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The mud carries debris, including rocks and boulders, as it gains speed.
The speed of the mud flow caught people off-guard. The power of nature can't be underestimated.
The U.S. Geological Survey says once a slide starts, the mud flowing down a hill can reach a velocity of 35-miles-per-hour.
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The chair of San Jose State's Department of Civil and Environmental Engineering described the force of the mud in a different way.
"If I threw a gallon jug of water at you," said Dr. Laura Sullivan-Green, "you're going to feel that impact pretty significantly because water's relatively heavy. Now imagine that by a factor of thousands hitting your home. This is a significant force."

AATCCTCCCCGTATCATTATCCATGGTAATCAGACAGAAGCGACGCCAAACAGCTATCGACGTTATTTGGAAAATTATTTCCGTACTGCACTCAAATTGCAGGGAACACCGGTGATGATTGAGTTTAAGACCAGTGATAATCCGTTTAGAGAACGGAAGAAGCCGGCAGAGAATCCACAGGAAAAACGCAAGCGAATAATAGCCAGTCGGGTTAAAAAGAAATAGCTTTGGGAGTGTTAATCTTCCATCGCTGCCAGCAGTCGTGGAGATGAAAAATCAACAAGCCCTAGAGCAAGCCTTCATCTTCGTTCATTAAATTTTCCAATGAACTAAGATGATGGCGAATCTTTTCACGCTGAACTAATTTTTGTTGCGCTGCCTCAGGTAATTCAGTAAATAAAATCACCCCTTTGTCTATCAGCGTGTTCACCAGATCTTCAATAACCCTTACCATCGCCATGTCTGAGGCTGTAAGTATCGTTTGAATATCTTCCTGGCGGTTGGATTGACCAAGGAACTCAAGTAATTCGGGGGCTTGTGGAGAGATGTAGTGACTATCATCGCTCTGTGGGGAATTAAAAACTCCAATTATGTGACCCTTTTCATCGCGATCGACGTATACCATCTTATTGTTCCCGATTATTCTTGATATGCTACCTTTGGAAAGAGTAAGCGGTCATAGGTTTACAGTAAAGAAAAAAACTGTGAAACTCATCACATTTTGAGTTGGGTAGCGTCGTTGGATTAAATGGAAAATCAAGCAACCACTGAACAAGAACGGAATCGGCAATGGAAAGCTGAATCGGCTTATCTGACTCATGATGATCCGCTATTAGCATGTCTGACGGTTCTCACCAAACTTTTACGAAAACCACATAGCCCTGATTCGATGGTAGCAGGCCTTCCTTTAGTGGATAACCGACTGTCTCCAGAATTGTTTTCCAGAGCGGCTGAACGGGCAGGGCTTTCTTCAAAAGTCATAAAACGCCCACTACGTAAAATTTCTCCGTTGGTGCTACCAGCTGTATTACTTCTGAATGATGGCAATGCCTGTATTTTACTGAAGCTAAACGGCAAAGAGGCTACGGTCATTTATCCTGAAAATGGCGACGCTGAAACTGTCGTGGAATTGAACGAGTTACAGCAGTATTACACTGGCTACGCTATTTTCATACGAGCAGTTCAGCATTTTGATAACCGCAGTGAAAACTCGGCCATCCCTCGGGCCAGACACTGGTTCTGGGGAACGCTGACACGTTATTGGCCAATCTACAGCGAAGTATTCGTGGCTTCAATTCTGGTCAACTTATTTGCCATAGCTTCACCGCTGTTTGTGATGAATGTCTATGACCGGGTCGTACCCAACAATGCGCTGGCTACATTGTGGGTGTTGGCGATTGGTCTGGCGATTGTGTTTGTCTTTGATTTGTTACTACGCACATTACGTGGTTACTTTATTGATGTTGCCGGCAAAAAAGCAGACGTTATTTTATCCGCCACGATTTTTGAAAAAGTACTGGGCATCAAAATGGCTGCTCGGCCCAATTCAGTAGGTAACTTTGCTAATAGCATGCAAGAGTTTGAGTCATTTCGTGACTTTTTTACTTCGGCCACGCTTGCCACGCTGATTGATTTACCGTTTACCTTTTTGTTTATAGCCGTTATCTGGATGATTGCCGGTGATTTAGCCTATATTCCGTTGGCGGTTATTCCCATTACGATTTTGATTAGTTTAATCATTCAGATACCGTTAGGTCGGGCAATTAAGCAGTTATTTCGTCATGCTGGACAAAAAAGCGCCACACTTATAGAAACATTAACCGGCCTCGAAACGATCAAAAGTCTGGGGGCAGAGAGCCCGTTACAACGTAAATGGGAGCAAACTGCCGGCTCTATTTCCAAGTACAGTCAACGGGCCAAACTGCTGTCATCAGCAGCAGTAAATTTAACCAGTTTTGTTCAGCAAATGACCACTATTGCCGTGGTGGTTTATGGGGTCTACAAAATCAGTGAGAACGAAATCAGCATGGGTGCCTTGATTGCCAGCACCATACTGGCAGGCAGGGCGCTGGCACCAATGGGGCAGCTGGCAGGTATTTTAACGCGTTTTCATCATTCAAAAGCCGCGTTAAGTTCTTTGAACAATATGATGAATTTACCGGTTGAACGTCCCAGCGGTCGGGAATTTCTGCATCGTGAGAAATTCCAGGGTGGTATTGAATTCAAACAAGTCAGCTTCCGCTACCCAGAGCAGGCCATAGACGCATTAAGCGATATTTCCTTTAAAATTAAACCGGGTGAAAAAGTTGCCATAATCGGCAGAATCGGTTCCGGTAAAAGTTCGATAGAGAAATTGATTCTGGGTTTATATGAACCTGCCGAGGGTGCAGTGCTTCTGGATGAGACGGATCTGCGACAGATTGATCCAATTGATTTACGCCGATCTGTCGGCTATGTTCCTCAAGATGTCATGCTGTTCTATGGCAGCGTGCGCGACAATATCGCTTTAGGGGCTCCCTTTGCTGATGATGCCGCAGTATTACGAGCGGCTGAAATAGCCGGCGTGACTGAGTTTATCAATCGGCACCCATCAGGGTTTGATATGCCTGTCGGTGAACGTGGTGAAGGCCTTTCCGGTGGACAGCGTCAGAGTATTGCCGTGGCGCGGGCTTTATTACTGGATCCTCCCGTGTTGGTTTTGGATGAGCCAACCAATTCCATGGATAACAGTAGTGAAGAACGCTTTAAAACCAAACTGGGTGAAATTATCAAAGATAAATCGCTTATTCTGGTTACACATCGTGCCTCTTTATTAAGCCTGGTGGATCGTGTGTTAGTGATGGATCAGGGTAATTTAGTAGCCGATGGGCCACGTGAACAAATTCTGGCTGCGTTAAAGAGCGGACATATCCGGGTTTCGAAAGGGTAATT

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The mudslides started in the middle of the night, catching residents by surprise. However, Dr. Sullivan-Green said those living on hillsides or in canyons were vulnerable, even before the Thomas Fire.
"None of the soil near the surface that was affected by the fire and even the soil below that had any significant moisture after months of our dry season, so it's a double impact there," said Dr. Sullivan-Green.
Scientists say intense fires can also change the characteristics of the soil, giving it water repellent properties that promote runoff instead of saturation. There is also evidence to suggest that slide-prone areas tend to slide again in the future.
David Louie will have more on this story on ABC7 News at 4:00 and 6:00.